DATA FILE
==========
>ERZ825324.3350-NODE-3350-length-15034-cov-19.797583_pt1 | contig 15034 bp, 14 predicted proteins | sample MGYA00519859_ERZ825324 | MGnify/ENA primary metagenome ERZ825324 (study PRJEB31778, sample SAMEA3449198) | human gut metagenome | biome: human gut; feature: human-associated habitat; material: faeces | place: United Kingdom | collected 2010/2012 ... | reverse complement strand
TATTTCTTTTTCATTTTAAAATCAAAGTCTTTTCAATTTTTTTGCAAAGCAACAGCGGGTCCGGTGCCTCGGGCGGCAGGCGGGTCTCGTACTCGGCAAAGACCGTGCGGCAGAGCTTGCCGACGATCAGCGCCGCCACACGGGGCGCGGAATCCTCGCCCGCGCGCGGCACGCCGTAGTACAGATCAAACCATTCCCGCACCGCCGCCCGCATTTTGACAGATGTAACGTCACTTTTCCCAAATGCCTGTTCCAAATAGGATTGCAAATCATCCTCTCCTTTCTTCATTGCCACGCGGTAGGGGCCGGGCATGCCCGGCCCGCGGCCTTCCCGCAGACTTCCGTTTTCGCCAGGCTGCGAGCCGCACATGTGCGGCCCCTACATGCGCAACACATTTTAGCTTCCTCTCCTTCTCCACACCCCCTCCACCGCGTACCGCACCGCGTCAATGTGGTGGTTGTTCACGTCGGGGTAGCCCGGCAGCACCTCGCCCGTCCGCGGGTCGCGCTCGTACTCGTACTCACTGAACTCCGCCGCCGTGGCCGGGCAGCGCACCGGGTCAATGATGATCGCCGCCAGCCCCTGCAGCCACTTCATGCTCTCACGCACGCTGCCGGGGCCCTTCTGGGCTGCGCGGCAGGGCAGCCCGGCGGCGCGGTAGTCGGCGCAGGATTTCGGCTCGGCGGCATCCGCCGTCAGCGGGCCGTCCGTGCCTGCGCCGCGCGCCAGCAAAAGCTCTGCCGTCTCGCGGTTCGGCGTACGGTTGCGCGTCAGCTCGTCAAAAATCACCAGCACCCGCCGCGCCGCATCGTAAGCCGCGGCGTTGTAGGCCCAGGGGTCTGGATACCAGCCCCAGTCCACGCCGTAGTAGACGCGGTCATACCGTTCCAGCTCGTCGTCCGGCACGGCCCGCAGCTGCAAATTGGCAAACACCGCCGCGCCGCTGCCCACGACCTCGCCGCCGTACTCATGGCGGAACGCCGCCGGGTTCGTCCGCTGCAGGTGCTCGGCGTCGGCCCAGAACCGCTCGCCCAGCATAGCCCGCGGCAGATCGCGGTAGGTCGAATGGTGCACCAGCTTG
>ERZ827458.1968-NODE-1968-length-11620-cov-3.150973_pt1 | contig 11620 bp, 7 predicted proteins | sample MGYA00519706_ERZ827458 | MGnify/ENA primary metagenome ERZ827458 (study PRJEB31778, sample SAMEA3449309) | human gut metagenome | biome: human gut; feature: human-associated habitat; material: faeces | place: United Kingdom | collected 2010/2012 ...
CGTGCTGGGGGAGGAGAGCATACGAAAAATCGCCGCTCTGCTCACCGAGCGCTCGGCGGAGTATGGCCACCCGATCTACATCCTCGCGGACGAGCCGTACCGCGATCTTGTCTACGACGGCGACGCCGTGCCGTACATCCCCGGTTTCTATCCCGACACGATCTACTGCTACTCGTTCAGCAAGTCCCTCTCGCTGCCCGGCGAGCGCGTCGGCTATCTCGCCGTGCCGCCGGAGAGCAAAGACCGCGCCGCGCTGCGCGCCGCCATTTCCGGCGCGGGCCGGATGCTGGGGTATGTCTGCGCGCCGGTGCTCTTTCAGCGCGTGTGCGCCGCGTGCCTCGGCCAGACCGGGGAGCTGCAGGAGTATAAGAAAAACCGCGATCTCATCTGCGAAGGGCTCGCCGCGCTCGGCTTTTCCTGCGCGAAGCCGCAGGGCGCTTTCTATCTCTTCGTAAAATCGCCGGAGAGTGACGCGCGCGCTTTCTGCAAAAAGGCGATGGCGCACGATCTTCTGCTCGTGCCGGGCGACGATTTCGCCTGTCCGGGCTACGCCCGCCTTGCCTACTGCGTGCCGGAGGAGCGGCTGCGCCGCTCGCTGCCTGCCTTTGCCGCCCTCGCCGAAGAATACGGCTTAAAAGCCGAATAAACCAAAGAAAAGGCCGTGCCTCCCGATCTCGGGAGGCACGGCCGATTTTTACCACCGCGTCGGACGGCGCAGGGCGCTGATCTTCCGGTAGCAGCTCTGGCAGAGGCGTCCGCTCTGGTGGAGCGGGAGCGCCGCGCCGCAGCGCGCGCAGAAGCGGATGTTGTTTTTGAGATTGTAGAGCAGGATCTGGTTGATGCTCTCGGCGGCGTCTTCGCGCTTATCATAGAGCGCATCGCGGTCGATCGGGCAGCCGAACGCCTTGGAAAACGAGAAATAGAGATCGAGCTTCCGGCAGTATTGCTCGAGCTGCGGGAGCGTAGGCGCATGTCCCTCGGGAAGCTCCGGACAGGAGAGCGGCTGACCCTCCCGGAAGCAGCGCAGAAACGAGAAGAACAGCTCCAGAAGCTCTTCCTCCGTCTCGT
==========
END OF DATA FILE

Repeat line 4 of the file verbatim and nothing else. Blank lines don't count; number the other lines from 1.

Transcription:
CGTGCTGGGGGAGGAGAGCATACGAAAAATCGCCGCTCTGCTCACCGAGCGCTCGGCGGAGTATGGCCACCCGATCTACATCCTCGCGGACGAGCCGTACCGCGATCTTGTCTACGACGGCGACGCCGTGCCGTACATCCCCGGTTTCTATCCCGACACGATCTACTGCTACTCGTTCAGCAAGTCCCTCTCGCTGCCCGGCGAGCGCGTCGGCTATCTCGCCGTGCCGCCGGAGAGCAAAGACCGCGCCGCGCTGCGCGCCGCCATTTCCGGCGCGGGCCGGATGCTGGGGTATGTCTGCGCGCCGGTGCTCTTTCAGCGCGTGTGCGCCGCGTGCCTCGGCCAGACCGGGGAGCTGCAGGAGTATAAGAAAAACCGCGATCTCATCTGCGAAGGGCTCGCCGCGCTCGGCTTTTCCTGCGCGAAGCCGCAGGGCGCTTTCTATCTCTTCGTAAAATCGCCGGAGAGTGACGCGCGCGCTTTCTGCAAAAAGGCGATGGCGCACGATCTTCTGCTCGTGCCGGGCGACGATTTCGCCTGTCCGGGCTACGCCCGCCTTGCCTACTGCGTGCCGGAGGAGCGGCTGCGCCGCTCGCTGCCTGCCTTTGCCGCCCTCGCCGAAGAATACGGCTTAAAAGCCGAATAAACCAAAGAAAAGGCCGTGCCTCCCGATCTCGGGAGGCACGGCCGATTTTTACCACCGCGTCGGACGGCGCAGGGCGCTGATCTTCCGGTAGCAGCTCTGGCAGAGGCGTCCGCTCTGGTGGAGCGGGAGCGCCGCGCCGCAGCGCGCGCAGAAGCGGATGTTGTTTTTGAGATTGTAGAGCAGGATCTGGTTGATGCTCTCGGCGGCGTCTTCGCGCTTATCATAGAGCGCATCGCGGTCGATCGGGCAGCCGAACGCCTTGGAAAACGAGAAATAGAGATCGAGCTTCCGGCAGTATTGCTCGAGCTGCGGGAGCGTAGGCGCATGTCCCTCGGGAAGCTCCGGACAGGAGAGCGGCTGACCCTCCCGGAAGCAGCGCAGAAACGAGAAGAACAGCTCCAGAAGCTCTTCCTCCGTCTCGT